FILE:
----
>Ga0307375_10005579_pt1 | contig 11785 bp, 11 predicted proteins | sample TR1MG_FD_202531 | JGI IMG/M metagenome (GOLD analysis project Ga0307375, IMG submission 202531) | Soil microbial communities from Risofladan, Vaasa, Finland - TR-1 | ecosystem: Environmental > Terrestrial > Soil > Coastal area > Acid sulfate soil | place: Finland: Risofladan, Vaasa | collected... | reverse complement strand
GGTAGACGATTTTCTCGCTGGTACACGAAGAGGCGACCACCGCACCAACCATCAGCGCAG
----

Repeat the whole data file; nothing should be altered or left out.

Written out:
>Ga0307375_10005579_pt1 | contig 11785 bp, 11 predicted proteins | sample TR1MG_FD_202531 | JGI IMG/M metagenome (GOLD analysis project Ga0307375, IMG submission 202531) | Soil microbial communities from Risofladan, Vaasa, Finland - TR-1 | ecosystem: Environmental > Terrestrial > Soil > Coastal area > Acid sulfate soil | place: Finland: Risofladan, Vaasa | collected... | reverse complement strand
GGTAGACGATTTTCTCGCTGGTACACGAAGAGGCGACCACCGCACCAACCATCAGCGCAG